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Human rights celebrated at law school

November 30, 2009
Rebecca Berfanger
Indianapolis-based Human Rights Works has again teamed up with Indiana University School of Law - Indianapolis' Program in International Human Rights Law to host a celebration to coincide with the anniversary of the signing of the United Nation's Declaration of Human Rights.
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CASA program receives $2 million

November 25, 2009
Rebecca Berfanger
Child Advocates just got big boost in its efforts to help children.
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COA: Government vehicle exclusion is void

November 25, 2009
Jennifer Nelson
The Indiana Court of Appeals concluded today in a matter of first impression that the government vehicle exclusion in underinsured motorist policies is void as against public policy.
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Tipton City Court gets new judge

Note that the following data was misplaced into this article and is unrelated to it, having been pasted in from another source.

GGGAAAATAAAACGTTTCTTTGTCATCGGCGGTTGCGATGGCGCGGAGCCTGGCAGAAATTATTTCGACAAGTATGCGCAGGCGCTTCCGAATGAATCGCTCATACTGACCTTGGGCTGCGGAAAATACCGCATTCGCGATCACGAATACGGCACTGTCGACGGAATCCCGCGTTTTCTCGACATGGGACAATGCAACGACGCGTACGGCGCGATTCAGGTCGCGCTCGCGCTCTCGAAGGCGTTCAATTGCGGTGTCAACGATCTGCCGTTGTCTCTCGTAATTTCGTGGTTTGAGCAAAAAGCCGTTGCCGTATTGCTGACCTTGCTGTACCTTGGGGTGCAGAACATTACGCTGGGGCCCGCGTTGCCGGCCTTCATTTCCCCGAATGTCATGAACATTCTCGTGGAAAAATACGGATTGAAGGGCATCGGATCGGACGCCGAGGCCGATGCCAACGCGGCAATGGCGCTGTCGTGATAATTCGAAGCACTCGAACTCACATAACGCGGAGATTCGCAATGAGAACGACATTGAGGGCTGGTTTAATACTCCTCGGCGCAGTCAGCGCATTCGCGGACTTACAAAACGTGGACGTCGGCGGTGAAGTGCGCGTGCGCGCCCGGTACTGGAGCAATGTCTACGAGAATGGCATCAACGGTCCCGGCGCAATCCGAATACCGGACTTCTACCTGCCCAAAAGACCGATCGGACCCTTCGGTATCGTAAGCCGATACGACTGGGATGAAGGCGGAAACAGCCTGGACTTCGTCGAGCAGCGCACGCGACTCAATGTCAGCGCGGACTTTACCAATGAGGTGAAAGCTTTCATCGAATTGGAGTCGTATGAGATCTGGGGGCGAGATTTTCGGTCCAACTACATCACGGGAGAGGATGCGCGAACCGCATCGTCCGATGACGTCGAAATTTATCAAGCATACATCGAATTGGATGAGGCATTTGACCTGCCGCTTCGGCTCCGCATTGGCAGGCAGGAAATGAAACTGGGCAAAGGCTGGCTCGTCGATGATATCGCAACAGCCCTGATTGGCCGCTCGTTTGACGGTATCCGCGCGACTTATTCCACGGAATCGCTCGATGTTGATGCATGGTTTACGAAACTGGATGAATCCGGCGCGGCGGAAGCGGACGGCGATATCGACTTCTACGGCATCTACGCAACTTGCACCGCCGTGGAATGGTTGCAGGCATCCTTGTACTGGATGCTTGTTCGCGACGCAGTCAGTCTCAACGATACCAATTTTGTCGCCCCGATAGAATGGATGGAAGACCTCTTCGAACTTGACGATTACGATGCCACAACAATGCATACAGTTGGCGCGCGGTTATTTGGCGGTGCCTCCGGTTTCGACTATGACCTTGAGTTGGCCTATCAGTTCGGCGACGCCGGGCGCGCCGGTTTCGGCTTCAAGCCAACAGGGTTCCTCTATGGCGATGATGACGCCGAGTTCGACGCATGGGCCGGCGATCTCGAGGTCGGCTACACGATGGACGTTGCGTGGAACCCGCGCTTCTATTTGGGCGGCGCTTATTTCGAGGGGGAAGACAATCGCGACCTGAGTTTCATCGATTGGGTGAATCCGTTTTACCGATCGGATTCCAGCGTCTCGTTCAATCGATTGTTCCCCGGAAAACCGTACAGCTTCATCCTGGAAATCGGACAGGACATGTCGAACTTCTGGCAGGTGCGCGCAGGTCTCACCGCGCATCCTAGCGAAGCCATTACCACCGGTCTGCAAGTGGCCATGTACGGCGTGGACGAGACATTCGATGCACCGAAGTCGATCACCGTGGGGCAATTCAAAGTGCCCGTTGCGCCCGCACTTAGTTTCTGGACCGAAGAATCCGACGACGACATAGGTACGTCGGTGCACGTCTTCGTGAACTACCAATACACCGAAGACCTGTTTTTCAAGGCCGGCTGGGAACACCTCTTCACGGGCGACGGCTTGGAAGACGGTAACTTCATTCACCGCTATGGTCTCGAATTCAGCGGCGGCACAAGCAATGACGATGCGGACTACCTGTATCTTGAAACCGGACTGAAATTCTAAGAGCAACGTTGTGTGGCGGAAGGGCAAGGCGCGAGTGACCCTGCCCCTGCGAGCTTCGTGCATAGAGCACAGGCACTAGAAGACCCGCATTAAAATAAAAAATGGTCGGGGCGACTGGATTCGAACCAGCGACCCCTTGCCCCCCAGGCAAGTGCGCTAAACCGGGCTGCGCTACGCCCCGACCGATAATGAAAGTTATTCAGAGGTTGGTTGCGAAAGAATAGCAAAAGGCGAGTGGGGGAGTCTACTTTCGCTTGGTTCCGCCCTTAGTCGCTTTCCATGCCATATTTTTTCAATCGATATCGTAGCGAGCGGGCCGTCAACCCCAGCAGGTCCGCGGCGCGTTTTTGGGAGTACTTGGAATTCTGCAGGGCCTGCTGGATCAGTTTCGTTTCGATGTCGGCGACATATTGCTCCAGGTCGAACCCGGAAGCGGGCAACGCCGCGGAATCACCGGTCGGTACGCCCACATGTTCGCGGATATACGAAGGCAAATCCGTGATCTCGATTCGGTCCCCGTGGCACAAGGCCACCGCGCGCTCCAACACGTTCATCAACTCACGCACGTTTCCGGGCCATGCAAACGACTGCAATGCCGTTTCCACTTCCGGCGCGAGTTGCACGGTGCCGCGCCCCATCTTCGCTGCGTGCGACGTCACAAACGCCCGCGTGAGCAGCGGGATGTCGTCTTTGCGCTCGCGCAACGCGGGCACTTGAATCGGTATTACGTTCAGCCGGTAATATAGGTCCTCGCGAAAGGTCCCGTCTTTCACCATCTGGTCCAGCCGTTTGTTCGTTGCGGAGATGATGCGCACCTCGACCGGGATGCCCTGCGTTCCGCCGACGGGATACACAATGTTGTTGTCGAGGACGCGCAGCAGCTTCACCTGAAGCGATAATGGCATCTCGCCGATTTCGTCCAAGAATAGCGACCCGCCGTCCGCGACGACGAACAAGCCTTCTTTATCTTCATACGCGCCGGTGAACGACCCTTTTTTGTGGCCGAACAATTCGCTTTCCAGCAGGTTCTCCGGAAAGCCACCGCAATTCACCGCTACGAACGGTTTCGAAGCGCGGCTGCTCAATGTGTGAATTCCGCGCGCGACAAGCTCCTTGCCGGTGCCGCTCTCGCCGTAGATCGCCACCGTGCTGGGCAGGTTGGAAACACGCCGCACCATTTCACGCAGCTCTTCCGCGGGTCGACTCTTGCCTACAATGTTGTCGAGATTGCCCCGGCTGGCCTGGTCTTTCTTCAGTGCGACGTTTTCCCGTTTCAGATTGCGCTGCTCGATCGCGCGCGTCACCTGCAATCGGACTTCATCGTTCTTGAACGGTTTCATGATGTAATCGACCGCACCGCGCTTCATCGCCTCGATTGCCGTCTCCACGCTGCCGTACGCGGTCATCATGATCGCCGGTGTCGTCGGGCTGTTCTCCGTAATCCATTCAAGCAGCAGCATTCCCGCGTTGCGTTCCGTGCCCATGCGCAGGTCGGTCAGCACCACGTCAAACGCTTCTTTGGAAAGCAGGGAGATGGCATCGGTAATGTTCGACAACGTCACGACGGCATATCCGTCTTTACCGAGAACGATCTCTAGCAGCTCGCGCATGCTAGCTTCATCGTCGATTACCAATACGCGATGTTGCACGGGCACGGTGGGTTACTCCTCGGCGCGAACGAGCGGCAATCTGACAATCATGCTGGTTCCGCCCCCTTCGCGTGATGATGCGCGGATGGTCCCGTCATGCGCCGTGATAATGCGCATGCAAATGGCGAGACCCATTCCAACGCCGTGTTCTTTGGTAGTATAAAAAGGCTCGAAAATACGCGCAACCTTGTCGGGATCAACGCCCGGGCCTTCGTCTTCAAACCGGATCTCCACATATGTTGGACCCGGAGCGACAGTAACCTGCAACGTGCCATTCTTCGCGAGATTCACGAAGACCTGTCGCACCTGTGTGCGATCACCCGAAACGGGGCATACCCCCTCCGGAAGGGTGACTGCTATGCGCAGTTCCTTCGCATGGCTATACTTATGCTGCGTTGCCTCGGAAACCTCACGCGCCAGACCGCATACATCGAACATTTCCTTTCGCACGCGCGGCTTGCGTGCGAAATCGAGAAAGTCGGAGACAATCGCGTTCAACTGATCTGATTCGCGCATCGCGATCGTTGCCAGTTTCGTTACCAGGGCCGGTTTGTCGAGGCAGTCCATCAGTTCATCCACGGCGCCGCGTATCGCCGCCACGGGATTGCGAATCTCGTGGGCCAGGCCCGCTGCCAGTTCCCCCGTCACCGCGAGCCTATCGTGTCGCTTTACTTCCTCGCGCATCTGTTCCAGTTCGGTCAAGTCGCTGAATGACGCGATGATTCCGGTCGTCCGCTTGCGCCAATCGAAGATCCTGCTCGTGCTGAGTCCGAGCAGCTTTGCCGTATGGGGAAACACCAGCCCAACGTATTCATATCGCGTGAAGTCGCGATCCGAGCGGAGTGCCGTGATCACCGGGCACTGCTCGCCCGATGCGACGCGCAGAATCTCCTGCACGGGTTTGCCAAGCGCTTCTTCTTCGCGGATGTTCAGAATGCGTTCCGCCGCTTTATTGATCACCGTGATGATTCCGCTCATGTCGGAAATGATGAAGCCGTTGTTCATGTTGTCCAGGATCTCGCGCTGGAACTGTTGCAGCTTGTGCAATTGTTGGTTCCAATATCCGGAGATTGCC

November 25, 2009
IL Staff
Gov. Mitch Daniels has appointed Jack L. Richter as Tipton City Court judge. Richter succeeds Judge Lewis Daily Harper, who died Aug. 14.
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High court recognized for law day program

November 24, 2009
IL Staff
The Indiana Supreme Court has received an award from the American Bar Association for its Law Day program this year that focused on Abraham Lincoln as a lawyer.
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Transfer granted to 'knock and talk' case

November 24, 2009
Jennifer Nelson
The state's highest court has agreed to hear a case in which the Indiana Court of Appeals split on whether a police "knock and talk" investigation violated a man's constitutional rights.
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Justices consider 'youth program center' issue

November 24, 2009